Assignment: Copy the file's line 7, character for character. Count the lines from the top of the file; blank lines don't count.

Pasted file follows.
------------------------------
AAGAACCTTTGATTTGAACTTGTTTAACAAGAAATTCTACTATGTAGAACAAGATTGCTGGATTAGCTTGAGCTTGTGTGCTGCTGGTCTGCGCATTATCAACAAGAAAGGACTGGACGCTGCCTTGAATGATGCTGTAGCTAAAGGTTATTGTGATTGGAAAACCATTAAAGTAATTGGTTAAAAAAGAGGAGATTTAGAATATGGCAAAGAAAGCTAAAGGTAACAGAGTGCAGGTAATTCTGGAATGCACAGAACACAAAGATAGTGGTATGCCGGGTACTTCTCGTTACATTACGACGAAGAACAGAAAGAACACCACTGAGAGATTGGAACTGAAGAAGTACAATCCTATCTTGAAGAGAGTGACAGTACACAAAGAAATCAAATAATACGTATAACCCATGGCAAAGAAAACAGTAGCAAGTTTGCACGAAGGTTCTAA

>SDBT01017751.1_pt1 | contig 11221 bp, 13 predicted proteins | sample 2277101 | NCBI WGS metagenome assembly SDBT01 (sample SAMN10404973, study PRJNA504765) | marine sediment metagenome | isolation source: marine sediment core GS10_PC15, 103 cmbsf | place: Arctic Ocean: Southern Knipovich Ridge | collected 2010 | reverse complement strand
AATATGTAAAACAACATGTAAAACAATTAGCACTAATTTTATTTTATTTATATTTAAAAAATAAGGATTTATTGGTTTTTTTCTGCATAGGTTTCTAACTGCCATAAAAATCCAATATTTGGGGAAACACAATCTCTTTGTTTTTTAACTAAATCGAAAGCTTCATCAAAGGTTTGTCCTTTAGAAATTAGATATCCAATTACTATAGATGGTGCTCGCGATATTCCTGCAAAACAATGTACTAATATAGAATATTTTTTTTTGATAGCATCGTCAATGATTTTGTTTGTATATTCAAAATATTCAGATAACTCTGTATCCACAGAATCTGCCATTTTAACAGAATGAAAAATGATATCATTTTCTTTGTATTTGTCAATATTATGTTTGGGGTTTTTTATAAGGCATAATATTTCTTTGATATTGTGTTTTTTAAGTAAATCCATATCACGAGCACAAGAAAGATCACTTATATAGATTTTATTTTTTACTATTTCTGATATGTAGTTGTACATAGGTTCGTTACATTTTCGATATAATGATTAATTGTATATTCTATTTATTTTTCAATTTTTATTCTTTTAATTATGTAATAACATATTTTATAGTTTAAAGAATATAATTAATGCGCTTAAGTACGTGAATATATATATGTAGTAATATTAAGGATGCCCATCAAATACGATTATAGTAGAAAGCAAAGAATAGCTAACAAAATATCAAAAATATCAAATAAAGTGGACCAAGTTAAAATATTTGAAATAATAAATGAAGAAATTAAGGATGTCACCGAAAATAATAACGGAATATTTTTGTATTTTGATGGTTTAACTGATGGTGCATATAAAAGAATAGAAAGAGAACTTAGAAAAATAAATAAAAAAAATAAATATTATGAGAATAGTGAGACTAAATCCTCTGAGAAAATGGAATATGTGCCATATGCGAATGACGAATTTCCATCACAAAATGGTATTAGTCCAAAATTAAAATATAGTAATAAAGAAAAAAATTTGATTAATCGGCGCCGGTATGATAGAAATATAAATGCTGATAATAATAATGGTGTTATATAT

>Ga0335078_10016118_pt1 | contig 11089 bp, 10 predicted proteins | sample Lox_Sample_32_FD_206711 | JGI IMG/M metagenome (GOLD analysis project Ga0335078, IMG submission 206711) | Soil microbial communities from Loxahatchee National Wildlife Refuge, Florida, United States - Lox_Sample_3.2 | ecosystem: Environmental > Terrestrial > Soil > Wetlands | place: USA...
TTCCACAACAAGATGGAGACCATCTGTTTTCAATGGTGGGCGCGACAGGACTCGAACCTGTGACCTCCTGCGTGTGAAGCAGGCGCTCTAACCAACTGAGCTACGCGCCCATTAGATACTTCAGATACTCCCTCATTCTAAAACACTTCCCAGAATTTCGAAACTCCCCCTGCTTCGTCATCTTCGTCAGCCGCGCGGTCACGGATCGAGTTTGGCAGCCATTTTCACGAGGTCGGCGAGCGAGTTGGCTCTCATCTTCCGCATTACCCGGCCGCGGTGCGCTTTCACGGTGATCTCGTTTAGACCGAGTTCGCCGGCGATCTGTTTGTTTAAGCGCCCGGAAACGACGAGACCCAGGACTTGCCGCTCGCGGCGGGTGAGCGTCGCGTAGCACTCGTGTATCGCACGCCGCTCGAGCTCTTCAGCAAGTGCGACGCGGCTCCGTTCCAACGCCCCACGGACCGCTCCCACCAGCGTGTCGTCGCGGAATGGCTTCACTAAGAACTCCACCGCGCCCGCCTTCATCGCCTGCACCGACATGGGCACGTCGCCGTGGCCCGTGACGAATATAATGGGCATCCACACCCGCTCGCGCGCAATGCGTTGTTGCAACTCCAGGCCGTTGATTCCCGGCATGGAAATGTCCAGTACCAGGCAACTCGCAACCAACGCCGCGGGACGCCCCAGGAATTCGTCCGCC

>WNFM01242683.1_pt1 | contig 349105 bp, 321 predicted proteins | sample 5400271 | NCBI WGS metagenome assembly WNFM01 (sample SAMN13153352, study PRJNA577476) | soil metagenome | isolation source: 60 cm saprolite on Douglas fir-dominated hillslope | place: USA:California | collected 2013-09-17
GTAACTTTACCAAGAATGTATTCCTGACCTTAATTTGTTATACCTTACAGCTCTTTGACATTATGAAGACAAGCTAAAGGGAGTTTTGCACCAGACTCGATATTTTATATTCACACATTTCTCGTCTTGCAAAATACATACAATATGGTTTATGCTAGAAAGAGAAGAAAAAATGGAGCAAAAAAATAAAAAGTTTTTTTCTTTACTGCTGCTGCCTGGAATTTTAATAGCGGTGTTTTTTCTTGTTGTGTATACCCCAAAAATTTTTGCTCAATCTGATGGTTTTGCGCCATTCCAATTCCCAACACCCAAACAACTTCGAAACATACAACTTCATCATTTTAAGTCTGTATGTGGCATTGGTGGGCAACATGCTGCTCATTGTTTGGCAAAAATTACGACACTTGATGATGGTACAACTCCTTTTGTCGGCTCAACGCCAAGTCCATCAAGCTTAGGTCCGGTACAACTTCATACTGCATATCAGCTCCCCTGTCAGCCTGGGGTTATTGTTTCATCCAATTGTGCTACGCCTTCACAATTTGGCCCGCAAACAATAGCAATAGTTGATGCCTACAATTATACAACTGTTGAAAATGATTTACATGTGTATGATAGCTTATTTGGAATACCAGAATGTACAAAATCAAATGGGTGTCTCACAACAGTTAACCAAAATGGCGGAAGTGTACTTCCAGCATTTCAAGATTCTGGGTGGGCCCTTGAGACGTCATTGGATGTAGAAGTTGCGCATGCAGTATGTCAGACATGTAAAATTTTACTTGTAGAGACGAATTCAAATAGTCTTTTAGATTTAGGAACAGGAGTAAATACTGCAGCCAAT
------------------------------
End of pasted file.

GTAACTTTACCAAGAATGTATTCCTGACCTTAATTTGTTATACCTTACAGCTCTTTGACATTATGAAGACAAGCTAAAGGGAGTTTTGCACCAGACTCGATATTTTATATTCACACATTTCTCGTCTTGCAAAATACATACAATATGGTTTATGCTAGAAAGAGAAGAAAAAATGGAGCAAAAAAATAAAAAGTTTTTTTCTTTACTGCTGCTGCCTGGAATTTTAATAGCGGTGTTTTTTCTTGTTGTGTATACCCCAAAAATTTTTGCTCAATCTGATGGTTTTGCGCCATTCCAATTCCCAACACCCAAACAACTTCGAAACATACAACTTCATCATTTTAAGTCTGTATGTGGCATTGGTGGGCAACATGCTGCTCATTGTTTGGCAAAAATTACGACACTTGATGATGGTACAACTCCTTTTGTCGGCTCAACGCCAAGTCCATCAAGCTTAGGTCCGGTACAACTTCATACTGCATATCAGCTCCCCTGTCAGCCTGGGGTTATTGTTTCATCCAATTGTGCTACGCCTTCACAATTTGGCCCGCAAACAATAGCAATAGTTGATGCCTACAATTATACAACTGTTGAAAATGATTTACATGTGTATGATAGCTTATTTGGAATACCAGAATGTACAAAATCAAATGGGTGTCTCACAACAGTTAACCAAAATGGCGGAAGTGTACTTCCAGCATTTCAAGATTCTGGGTGGGCCCTTGAGACGTCATTGGATGTAGAAGTTGCGCATGCAGTATGTCAGACATGTAAAATTTTACTTGTAGAGACGAATTCAAATAGTCTTTTAGATTTAGGAACAGGAGTAAATACTGCAGCCAAT